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Recently the public in general has been increasingly concerned about the possibility that the vaccinations that their doctor is giving them or their child will have a harmful effect. Experts in the medical field are frustrated by this “phobia” fear of vaccinations, because anyone with the scientific knowledge knows that vaccinations are not only necessary but can prevent the widespread outbreak of infectious diseases.  Over the years, people have come to associate the measles-mumps-rubella (MMR) vaccination as a cause of autism. This belief is entirely false and built upon faulty research.  The Lancet, a leading online medical journal that originally published the study citing the vaccination as a cause for Autism, recently retracted their claim. The 1998 study that first marked the MMR vaccination as possibly harmful should no longer be considered valid.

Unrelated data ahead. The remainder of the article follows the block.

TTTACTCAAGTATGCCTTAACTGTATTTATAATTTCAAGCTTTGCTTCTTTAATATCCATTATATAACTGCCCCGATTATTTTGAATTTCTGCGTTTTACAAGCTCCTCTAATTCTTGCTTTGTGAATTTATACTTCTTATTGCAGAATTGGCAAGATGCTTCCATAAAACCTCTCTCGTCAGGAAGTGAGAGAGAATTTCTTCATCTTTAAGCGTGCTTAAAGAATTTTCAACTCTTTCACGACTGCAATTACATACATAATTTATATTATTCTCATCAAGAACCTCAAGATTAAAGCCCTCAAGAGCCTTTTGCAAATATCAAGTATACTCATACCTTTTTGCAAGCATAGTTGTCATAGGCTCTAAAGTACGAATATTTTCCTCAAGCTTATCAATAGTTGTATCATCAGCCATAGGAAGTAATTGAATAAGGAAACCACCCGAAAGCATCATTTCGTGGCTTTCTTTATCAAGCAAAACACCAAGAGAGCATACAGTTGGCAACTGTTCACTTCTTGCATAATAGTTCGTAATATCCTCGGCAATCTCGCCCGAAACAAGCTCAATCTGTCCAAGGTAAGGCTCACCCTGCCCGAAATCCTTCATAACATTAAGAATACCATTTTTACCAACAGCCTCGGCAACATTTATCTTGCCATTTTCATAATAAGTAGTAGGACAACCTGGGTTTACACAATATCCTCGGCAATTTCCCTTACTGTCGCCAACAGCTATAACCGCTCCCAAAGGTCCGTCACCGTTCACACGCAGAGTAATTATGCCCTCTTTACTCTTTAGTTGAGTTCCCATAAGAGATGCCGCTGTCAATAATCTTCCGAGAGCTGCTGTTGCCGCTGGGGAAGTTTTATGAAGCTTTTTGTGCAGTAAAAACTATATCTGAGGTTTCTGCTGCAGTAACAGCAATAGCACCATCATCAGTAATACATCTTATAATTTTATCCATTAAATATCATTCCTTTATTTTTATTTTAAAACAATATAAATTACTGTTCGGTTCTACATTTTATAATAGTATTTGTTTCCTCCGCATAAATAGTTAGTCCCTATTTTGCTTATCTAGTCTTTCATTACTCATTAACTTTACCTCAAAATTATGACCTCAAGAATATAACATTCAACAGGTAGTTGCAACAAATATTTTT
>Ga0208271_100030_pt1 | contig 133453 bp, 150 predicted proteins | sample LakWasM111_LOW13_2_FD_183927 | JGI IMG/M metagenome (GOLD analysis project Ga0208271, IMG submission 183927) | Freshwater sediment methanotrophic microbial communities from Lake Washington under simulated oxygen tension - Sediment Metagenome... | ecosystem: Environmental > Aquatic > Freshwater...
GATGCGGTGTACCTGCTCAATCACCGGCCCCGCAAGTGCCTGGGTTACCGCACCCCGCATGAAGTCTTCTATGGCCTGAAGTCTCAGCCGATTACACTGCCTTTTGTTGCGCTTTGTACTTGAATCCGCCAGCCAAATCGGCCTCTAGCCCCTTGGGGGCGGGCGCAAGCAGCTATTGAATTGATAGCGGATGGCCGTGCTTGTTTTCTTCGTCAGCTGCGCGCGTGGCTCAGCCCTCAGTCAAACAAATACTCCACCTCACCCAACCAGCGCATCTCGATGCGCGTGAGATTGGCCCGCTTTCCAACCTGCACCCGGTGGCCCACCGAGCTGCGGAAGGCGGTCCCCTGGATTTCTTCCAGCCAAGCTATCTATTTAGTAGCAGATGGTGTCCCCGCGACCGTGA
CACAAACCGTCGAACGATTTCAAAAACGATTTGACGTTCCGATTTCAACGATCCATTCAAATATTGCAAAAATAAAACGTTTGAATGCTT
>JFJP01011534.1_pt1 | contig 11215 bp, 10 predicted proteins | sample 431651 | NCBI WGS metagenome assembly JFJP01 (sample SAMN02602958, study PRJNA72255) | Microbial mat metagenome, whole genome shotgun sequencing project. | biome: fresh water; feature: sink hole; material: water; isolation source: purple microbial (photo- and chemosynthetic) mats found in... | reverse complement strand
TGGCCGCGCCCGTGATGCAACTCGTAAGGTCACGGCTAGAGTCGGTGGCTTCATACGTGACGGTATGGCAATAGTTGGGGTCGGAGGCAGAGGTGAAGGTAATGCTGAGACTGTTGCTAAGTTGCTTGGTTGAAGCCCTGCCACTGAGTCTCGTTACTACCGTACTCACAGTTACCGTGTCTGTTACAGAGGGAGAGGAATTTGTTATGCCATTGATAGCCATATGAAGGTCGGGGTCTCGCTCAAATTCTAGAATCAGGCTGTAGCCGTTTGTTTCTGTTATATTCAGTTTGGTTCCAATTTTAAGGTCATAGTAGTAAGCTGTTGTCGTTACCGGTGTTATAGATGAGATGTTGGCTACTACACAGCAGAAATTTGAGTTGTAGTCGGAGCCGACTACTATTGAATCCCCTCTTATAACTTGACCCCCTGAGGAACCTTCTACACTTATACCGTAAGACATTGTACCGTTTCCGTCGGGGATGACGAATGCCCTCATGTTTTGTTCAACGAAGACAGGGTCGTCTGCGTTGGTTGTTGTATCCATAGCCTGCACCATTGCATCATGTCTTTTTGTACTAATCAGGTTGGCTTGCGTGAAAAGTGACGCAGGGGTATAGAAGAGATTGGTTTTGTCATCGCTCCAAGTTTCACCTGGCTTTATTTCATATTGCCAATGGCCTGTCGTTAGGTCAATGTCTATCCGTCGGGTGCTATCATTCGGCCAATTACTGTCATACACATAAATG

The New England Journal of Medicine wrote that there has always been a fear of vaccinations since the first small pox shot was administered in 1796. Throughout the years, those with a better understanding of the benefits of vaccinations and the science behind how they work have been better able to except their use. For those who are not scientifically up to date, the idea of getting a vaccination can be scary. But no one should avoid having their child or children receive vaccinations on the proper schedule provided by their doctor. Even adults who have missed vaccinations should talk to their doctors to see what they might need to prevent coming down with an infectious disease. Fear of vacations not only causes sickness for the one person who fails to get vaccinated, but also lead to widespread outbreaks. In the US, outbreaks of the whooping cough could have been prevented if more people went in and got vaccinated, as they should have. For children, the US Center for Disease Control and Prevention recommends a daunting vaccination schedule for many parents. Before the child’s sixth birthday, it is advised that they receive eleven vaccinations in multiple dosages. It is natural that a parent would want to protect their children from any harm whatsoever, but at the same time it is important to consider that that vaccinations are not bad and are necessary to protect a child. In past generations, the effects of vaccinations have been easier to see as people stopped dying from infectious diseases. Despite what you may think, without proper vaccinations, you can still catch many deadly infectious diseases in the world today. Schedule a visit with Dr. John Abroon to catch up on your immunizations and talk to him further. Regardless of your age, it is never to late to protect yourself.